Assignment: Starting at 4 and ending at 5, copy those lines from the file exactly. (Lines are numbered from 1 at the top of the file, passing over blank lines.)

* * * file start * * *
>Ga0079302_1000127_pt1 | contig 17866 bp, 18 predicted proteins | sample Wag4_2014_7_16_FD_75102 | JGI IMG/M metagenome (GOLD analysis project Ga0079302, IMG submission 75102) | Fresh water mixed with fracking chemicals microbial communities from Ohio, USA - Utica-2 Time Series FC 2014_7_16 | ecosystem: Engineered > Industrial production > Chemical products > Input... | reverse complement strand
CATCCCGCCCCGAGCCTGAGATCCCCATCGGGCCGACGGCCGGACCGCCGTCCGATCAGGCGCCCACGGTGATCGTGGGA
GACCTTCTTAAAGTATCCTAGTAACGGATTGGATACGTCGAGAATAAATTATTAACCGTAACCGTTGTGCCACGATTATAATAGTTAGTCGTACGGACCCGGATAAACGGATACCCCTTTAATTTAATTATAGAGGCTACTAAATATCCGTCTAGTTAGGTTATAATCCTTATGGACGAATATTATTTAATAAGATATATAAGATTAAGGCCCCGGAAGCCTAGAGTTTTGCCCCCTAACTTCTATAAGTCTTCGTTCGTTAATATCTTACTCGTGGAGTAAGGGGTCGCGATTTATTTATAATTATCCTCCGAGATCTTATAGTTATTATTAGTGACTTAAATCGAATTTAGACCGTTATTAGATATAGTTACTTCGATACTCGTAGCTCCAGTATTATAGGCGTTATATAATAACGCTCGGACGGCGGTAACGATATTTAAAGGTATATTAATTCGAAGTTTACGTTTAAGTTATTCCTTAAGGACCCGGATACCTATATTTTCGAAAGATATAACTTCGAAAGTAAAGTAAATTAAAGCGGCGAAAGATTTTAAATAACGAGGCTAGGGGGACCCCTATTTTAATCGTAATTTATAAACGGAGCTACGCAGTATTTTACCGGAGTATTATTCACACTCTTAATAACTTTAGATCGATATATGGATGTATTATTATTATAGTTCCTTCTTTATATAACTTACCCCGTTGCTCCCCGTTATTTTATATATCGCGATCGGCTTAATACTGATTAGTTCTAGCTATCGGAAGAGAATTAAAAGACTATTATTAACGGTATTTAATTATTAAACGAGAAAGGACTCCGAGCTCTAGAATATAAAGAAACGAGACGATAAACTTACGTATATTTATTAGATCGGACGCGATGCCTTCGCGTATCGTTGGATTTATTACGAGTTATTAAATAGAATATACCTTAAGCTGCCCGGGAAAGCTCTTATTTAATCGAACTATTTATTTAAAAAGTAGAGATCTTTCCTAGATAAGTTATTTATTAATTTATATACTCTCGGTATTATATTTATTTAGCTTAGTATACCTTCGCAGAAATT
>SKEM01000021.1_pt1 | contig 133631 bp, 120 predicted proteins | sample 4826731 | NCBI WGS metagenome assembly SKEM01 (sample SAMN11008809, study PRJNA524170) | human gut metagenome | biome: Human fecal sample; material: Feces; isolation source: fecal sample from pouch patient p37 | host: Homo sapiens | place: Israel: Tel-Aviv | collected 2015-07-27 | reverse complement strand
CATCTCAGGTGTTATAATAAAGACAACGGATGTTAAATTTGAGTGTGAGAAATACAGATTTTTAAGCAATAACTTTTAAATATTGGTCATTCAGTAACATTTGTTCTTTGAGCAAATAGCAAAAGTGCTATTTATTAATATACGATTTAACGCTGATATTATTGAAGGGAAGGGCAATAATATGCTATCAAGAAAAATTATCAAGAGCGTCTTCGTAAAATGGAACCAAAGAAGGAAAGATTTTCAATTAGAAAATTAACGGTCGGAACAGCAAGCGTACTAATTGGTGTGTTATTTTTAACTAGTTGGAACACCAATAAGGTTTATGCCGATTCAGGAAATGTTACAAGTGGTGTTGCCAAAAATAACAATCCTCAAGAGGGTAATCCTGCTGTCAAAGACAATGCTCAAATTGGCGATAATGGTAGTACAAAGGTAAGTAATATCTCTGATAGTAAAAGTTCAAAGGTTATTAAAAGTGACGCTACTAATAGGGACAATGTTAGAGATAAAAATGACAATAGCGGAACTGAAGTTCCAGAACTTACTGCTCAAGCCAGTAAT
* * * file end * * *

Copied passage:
>SKEM01000021.1_pt1 | contig 133631 bp, 120 predicted proteins | sample 4826731 | NCBI WGS metagenome assembly SKEM01 (sample SAMN11008809, study PRJNA524170) | human gut metagenome | biome: Human fecal sample; material: Feces; isolation source: fecal sample from pouch patient p37 | host: Homo sapiens | place: Israel: Tel-Aviv | collected 2015-07-27 | reverse complement strand
CATCTCAGGTGTTATAATAAAGACAACGGATGTTAAATTTGAGTGTGAGAAATACAGATTTTTAAGCAATAACTTTTAAATATTGGTCATTCAGTAACATTTGTTCTTTGAGCAAATAGCAAAAGTGCTATTTATTAATATACGATTTAACGCTGATATTATTGAAGGGAAGGGCAATAATATGCTATCAAGAAAAATTATCAAGAGCGTCTTCGTAAAATGGAACCAAAGAAGGAAAGATTTTCAATTAGAAAATTAACGGTCGGAACAGCAAGCGTACTAATTGGTGTGTTATTTTTAACTAGTTGGAACACCAATAAGGTTTATGCCGATTCAGGAAATGTTACAAGTGGTGTTGCCAAAAATAACAATCCTCAAGAGGGTAATCCTGCTGTCAAAGACAATGCTCAAATTGGCGATAATGGTAGTACAAAGGTAAGTAATATCTCTGATAGTAAAAGTTCAAAGGTTATTAAAAGTGACGCTACTAATAGGGACAATGTTAGAGATAAAAATGACAATAGCGGAACTGAAGTTCCAGAACTTACTGCTCAAGCCAGTAAT